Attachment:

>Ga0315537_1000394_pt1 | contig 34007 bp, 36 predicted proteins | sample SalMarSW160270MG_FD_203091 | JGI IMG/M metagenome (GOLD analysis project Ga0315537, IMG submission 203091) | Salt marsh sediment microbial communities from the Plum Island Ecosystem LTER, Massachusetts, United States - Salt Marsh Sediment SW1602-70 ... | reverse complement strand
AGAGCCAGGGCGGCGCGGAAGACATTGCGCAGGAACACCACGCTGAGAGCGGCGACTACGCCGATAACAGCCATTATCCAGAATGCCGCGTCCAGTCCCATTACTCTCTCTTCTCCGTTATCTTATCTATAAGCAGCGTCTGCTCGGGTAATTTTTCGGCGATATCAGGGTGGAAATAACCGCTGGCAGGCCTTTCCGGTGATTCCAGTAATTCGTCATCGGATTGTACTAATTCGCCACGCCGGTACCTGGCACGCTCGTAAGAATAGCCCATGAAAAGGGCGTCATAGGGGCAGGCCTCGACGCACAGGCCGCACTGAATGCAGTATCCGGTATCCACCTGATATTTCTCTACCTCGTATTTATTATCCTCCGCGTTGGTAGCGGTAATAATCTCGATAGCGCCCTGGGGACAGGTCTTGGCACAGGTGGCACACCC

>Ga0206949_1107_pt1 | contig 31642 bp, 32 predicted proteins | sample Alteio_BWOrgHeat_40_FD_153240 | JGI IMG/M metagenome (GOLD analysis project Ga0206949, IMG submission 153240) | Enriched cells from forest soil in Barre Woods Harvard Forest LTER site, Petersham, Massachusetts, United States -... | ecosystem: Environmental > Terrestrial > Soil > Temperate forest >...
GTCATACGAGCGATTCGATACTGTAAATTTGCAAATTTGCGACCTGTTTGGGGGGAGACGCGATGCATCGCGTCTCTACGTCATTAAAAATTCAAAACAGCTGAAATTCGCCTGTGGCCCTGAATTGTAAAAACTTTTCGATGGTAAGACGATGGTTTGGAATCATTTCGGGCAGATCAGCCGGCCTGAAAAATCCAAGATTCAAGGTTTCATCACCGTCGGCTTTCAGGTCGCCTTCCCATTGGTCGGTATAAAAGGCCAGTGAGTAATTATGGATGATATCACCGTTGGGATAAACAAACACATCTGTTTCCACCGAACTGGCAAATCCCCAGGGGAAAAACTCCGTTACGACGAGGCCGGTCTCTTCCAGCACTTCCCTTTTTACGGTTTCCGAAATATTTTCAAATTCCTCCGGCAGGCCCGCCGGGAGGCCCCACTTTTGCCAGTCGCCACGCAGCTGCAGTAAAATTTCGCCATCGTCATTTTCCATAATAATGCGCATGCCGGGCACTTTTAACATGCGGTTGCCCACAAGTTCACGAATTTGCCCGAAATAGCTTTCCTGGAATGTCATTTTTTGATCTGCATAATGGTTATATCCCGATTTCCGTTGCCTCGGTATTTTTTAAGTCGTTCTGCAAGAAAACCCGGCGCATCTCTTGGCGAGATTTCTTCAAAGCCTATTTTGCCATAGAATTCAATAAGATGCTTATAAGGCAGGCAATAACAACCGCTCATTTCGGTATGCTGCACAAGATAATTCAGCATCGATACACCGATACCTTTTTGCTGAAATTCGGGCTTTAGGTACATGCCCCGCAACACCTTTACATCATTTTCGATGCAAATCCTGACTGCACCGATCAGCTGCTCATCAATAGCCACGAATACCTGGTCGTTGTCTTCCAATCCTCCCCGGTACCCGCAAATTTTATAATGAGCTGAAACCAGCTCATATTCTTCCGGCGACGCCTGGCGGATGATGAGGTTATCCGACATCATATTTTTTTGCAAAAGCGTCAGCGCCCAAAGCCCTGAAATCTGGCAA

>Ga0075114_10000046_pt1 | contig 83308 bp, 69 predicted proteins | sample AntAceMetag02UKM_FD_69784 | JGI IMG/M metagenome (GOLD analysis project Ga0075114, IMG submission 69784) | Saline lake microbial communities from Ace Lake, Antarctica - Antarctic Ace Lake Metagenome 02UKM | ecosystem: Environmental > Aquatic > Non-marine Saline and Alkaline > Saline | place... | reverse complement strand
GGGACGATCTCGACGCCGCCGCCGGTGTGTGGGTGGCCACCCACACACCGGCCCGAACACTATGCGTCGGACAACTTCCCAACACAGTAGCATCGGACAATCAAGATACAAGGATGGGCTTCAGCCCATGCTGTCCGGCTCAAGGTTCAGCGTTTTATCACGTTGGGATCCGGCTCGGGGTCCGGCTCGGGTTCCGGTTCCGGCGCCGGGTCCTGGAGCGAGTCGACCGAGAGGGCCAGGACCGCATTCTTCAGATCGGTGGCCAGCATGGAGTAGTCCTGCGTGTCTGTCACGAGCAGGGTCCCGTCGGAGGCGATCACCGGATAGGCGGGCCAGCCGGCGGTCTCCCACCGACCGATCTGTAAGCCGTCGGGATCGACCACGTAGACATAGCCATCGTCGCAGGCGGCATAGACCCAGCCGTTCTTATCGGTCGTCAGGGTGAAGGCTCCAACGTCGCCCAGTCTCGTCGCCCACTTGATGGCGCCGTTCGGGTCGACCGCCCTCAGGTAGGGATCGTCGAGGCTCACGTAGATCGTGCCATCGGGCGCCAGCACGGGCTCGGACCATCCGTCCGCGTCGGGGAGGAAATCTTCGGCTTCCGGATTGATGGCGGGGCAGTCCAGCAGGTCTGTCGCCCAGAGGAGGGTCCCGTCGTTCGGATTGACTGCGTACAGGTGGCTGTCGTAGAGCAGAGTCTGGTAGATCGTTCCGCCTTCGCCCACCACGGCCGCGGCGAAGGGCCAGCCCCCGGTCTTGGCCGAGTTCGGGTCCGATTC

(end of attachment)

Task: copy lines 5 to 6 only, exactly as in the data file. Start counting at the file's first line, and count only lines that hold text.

>Ga0075114_10000046_pt1 | contig 83308 bp, 69 predicted proteins | sample AntAceMetag02UKM_FD_69784 | JGI IMG/M metagenome (GOLD analysis project Ga0075114, IMG submission 69784) | Saline lake microbial communities from Ace Lake, Antarctica - Antarctic Ace Lake Metagenome 02UKM | ecosystem: Environmental > Aquatic > Non-marine Saline and Alkaline > Saline | place... | reverse complement strand
GGGACGATCTCGACGCCGCCGCCGGTGTGTGGGTGGCCACCCACACACCGGCCCGAACACTATGCGTCGGACAACTTCCCAACACAGTAGCATCGGACAATCAAGATACAAGGATGGGCTTCAGCCCATGCTGTCCGGCTCAAGGTTCAGCGTTTTATCACGTTGGGATCCGGCTCGGGGTCCGGCTCGGGTTCCGGTTCCGGCGCCGGGTCCTGGAGCGAGTCGACCGAGAGGGCCAGGACCGCATTCTTCAGATCGGTGGCCAGCATGGAGTAGTCCTGCGTGTCTGTCACGAGCAGGGTCCCGTCGGAGGCGATCACCGGATAGGCGGGCCAGCCGGCGGTCTCCCACCGACCGATCTGTAAGCCGTCGGGATCGACCACGTAGACATAGCCATCGTCGCAGGCGGCATAGACCCAGCCGTTCTTATCGGTCGTCAGGGTGAAGGCTCCAACGTCGCCCAGTCTCGTCGCCCACTTGATGGCGCCGTTCGGGTCGACCGCCCTCAGGTAGGGATCGTCGAGGCTCACGTAGATCGTGCCATCGGGCGCCAGCACGGGCTCGGACCATCCGTCCGCGTCGGGGAGGAAATCTTCGGCTTCCGGATTGATGGCGGGGCAGTCCAGCAGGTCTGTCGCCCAGAGGAGGGTCCCGTCGTTCGGATTGACTGCGTACAGGTGGCTGTCGTAGAGCAGAGTCTGGTAGATCGTTCCGCCTTCGCCCACCACGGCCGCGGCGAAGGGCCAGCCCCCGGTCTTGGCCGAGTTCGGGTCCGATTC